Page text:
The following is provided for informational purposes only. It is not meant to be comprehensive or to be interpreted as legal advice. It also shall not be interpreted in such a manner as to form an attorney-client relationship. For such advice, consult an experienced Family Law attorney.
Pursuant to MGL Chapter 208 Section 34 (below), Massachusetts utilizes the following factors in determining property division pursuant to divorce:
1. Length of marriage
2. Conduct of the parties during marriage
3. Age of the parties
4. Health of the parties
5. Station of the parties
6. Occupation of the parties
7. Amount of income of the parties
8. Sources of Income of the parties
9. Vocational skills of the parties
10. Employability of the parties
11. Estate of the parties
12. Liabilities of the parties
13. Opportunity of the parties to acquire future capital assets
14. Opportunity of the parties to acquire further income
15. Contribution of the parties in the acquisition of their Estate
16. Contribution of the parties in the preservation of their estate
17. Contribution of the parties in the appreciation of their estate
18. Contribution of the parties as homemakers in the family unit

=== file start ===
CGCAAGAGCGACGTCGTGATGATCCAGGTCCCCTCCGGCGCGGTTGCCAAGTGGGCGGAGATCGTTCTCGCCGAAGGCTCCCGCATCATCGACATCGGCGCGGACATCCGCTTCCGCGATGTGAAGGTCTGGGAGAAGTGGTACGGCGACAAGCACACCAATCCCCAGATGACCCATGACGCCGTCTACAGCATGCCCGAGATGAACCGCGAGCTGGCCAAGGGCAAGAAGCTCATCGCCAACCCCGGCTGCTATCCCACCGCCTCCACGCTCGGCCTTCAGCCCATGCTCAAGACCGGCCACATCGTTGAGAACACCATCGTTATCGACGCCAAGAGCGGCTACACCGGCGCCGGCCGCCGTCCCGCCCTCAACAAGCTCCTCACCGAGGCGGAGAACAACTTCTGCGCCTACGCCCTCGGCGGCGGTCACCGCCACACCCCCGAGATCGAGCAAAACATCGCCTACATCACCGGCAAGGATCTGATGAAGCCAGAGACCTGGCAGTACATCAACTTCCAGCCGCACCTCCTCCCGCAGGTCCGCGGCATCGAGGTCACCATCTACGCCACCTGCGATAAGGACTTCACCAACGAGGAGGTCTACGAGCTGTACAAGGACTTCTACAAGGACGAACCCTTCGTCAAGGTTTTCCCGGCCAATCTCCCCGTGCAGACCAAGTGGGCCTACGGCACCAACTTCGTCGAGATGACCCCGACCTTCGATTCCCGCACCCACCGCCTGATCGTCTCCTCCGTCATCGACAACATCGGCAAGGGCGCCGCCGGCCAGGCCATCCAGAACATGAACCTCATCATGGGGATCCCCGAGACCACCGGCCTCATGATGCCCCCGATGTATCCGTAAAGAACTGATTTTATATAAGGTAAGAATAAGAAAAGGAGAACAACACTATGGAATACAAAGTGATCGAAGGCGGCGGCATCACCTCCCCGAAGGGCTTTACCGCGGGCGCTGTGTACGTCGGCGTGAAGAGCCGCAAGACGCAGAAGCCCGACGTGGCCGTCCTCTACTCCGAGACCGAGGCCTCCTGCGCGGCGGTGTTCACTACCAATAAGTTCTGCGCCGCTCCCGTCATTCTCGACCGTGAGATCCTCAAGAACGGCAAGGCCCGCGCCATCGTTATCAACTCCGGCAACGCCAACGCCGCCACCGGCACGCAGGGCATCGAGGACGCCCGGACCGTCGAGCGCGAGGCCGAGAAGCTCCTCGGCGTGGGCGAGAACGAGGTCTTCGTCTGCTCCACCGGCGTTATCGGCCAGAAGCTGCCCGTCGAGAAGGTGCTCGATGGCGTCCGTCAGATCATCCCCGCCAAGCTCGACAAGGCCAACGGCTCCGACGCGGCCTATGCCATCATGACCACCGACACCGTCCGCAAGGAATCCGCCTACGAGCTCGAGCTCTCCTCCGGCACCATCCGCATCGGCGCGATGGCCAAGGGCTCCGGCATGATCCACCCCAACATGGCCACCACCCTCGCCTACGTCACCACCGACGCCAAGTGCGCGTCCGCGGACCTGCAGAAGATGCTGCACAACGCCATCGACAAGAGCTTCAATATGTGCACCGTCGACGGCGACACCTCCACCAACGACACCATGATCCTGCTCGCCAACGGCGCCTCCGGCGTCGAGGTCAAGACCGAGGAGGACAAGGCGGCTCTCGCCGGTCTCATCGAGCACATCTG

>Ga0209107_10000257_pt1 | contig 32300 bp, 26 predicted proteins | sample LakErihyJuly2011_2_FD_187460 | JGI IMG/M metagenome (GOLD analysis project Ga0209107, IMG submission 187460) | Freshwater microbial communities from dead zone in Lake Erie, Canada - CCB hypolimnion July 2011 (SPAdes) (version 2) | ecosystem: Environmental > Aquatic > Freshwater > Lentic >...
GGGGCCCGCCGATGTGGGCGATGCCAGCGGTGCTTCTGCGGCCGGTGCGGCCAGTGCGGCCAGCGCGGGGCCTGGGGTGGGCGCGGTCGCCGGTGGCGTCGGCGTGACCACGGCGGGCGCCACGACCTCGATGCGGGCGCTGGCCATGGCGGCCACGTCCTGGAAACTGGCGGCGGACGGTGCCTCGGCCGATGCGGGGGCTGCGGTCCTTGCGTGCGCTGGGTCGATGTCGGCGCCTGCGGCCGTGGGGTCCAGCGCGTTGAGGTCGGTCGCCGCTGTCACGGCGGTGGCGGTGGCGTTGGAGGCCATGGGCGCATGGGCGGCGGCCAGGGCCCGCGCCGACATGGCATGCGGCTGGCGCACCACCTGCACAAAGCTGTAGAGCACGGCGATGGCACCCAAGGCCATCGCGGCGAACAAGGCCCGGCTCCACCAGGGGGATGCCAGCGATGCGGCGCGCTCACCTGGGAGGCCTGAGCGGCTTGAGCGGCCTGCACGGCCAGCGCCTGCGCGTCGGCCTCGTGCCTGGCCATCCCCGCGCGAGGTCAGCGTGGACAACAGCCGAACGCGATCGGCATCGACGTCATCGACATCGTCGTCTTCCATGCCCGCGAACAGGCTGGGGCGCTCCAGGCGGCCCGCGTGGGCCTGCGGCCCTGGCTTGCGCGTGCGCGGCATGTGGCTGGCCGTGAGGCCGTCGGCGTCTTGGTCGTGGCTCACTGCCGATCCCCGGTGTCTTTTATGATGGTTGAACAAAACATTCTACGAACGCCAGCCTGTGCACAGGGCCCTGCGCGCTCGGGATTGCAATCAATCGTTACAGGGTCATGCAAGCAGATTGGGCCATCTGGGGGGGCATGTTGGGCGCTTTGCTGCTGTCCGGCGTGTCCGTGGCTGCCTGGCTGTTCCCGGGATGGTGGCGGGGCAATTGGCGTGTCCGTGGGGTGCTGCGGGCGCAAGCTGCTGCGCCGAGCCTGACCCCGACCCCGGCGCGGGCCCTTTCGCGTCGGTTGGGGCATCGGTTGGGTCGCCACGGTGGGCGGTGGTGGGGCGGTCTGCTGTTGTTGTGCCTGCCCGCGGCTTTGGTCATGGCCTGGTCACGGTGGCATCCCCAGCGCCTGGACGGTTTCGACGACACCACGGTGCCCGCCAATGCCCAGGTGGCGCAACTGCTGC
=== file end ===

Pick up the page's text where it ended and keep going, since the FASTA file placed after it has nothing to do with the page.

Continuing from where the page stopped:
19. Needs of the parties
20. Needs of the children
There are generally two things to keep in mind when thinking about Massachusetts law pertaining to the division of marital property:
A) Any property in which either spouse has any type of interest (no matter whose name it's held in or how titled) will be considered marital and subject to division
B) Almost any relevant factors enumerated above may be taken into account by the court in determining the division of marital property.
This does not mean that all such marital property will de divided. It is often possible to argue successfully for the court to exclude certain assets and/or liabilities. Items commonly excluded include assets acquired prior to marriage, gifted or inherited assets, and liabilities incurred for luxury items or educational expenses benefiting a single spouse. However, an equal 50/50 division of marital assets and liabilities is usually a good starting point for analysis.